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National President Dougan Issues Statement on McKeon Bill to Slash 200,000 Federal Jobs

Friday, December 16, 2011
 

FOR IMMEDIATE RELEASE
Contact: Cory Bythrow, Communications Director
Phone: (202) 216-4458

 

Washington, D.C. – In response to Rep. Buck McKeon’s proposal to reduce the federal workforce by ten percent to offset sequestration cuts at the Department of Defense, National Federation of Federal Employees National President William R. Dougan issued the following statement:

 

“Rep. McKeon’s proposal is just the latest in a series of poorly-conceived attempts by Republicans in Congress to score political points on the backs of America’s federal employees. Though the bill is being sold as a means to ensure our national defense, it completely undermines our ability to support essential military functions. Approximately one-third of civilian federal employees work at the Department of Defense. An across the board cut of 200,000 federal workers would lead to tens of thousands of Defense workers losing their jobs. It defies logic to contend that slashing tens of thousands of defense civilian jobs will somehow enhance our national security. These are the men and women who supply the arms and equipment our brave soldiers need to survive in hostile warzones overseas; they repair damaged vehicles and weaponry so our men and women go to battle with best resources our nation can offer; they are the individuals who collect and analyze the essential intelligence that prevents terrorist attacks. Poking holes in our soldiers’ safety net while hundreds of thousands are deployed abroad is not just bad policy, it’s irresponsible politics.”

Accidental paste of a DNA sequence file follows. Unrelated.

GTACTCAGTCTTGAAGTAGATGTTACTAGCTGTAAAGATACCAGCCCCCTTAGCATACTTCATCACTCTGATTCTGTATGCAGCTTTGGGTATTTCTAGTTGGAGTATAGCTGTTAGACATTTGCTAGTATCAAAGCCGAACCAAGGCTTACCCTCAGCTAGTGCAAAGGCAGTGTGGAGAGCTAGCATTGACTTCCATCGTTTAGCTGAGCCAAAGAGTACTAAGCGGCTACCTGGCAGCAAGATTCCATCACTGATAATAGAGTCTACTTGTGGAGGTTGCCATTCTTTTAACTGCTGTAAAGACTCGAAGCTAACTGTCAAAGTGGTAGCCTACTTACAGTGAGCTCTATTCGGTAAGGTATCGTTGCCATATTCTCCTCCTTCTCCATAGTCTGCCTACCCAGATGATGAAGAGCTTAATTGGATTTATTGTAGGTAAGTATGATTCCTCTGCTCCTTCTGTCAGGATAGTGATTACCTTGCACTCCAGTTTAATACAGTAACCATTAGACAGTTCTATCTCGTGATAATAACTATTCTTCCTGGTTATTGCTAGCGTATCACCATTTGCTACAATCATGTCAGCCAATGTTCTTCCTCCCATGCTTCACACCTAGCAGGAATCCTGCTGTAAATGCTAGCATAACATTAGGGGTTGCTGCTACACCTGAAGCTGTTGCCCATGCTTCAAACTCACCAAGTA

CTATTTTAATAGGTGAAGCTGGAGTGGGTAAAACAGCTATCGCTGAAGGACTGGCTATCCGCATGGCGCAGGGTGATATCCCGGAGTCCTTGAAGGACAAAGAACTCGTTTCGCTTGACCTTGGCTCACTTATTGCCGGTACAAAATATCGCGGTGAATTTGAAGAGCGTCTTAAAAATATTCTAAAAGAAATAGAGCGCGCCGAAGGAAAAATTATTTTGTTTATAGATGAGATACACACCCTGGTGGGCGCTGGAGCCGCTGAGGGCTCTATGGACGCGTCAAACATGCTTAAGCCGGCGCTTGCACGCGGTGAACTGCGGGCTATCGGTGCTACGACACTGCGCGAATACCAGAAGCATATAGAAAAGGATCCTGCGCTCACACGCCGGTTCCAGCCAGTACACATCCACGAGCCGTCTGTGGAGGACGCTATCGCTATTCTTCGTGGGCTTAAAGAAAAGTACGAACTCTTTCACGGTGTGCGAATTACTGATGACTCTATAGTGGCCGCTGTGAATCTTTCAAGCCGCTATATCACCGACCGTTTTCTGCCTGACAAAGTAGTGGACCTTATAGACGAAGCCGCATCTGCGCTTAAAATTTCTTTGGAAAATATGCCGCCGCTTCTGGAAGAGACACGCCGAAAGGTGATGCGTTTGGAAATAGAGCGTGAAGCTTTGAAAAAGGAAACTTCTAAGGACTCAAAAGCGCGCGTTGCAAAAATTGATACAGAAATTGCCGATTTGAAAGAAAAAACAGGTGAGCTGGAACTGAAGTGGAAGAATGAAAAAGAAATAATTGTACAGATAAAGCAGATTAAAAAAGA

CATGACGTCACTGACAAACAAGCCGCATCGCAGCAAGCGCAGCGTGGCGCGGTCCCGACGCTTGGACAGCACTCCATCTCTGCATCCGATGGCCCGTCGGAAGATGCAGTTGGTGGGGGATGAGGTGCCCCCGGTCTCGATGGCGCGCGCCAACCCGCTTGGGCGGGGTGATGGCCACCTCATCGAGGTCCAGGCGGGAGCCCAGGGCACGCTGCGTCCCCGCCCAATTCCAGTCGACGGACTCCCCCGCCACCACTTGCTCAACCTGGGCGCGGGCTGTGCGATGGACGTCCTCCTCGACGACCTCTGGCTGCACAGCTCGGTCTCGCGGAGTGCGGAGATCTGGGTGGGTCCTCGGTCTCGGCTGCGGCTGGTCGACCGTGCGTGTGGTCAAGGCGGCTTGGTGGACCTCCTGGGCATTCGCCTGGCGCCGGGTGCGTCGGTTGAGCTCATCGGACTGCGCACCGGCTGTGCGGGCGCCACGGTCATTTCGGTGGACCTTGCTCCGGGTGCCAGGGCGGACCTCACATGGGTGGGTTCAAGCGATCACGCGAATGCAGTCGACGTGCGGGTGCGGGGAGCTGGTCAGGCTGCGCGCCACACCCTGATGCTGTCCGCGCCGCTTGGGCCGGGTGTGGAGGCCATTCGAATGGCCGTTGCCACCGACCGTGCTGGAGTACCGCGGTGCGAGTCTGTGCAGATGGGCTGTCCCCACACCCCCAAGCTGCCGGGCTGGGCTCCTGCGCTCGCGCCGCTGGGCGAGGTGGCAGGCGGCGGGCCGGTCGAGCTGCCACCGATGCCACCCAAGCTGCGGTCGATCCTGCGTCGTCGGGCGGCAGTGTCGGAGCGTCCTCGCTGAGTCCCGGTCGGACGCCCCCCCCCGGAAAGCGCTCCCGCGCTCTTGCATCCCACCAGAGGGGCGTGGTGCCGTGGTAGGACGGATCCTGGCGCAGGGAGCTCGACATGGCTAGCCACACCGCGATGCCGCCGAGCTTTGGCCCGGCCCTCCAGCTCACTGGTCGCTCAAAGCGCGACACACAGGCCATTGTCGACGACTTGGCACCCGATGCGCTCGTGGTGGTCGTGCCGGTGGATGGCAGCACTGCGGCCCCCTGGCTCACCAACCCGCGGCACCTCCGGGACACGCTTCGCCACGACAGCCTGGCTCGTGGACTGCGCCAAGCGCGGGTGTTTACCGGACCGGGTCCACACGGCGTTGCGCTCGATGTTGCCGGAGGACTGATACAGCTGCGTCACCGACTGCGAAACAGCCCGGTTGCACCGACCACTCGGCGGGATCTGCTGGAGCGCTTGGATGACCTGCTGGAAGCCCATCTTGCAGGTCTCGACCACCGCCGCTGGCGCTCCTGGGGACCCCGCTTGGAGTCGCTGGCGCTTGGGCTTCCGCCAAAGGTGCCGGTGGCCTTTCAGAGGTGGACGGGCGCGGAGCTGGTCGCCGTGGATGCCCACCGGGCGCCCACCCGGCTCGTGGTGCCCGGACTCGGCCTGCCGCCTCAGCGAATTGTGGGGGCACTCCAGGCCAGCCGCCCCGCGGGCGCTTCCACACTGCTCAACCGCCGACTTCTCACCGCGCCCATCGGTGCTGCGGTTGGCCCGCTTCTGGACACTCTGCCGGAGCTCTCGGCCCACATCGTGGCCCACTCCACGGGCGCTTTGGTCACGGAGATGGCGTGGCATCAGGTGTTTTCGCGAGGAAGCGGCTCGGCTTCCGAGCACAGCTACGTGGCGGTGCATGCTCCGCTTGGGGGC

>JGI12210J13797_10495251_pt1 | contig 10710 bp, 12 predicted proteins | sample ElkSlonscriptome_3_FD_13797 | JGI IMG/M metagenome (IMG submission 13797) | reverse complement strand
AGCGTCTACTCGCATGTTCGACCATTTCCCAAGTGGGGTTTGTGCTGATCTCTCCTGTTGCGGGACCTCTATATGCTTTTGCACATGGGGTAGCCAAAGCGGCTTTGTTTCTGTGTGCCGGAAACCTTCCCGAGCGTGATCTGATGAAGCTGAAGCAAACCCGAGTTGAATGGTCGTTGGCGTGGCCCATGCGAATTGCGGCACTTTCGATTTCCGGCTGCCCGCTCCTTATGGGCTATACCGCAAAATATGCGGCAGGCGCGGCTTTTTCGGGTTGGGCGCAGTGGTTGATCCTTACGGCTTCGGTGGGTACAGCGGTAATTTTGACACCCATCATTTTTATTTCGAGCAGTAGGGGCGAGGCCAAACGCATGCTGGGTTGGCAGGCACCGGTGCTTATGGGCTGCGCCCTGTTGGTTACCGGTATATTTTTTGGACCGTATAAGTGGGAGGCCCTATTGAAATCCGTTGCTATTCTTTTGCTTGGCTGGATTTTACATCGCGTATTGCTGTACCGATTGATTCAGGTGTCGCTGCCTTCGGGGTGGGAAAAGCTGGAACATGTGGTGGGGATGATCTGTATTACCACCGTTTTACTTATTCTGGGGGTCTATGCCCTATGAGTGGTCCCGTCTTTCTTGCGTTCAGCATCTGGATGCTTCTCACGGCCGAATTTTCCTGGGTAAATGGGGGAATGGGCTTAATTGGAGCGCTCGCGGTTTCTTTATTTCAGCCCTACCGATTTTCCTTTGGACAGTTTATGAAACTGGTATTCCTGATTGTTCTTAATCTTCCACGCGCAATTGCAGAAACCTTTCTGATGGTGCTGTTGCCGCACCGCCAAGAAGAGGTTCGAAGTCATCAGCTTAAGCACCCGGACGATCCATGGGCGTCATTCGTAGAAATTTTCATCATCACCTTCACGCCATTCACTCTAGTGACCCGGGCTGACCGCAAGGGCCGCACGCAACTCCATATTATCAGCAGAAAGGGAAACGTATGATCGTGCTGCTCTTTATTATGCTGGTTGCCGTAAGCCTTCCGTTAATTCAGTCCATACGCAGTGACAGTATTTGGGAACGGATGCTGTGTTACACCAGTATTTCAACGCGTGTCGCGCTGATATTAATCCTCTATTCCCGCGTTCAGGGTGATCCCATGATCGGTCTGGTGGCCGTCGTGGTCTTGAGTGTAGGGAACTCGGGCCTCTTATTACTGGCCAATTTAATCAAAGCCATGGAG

Comments

Irene Gorczyca   12/16/11 5:21 pm
McKeon Bill
Tell McKeon that NFFE will suggest that DOD cut its share of the 200,000 in proportion to the number of DOD work sites in any given area ... like California with its 7 AF bases, 4 Army bases, 2 Coast Guard bases, 6 Marine bases, 14 Navy bases, and 10 DCMA offices. California is obviously overburdened with DOD workers and can afford to send many of them to the unemployment line, thereby cutting disposable income spending, and state and federal tax income to the state of California.

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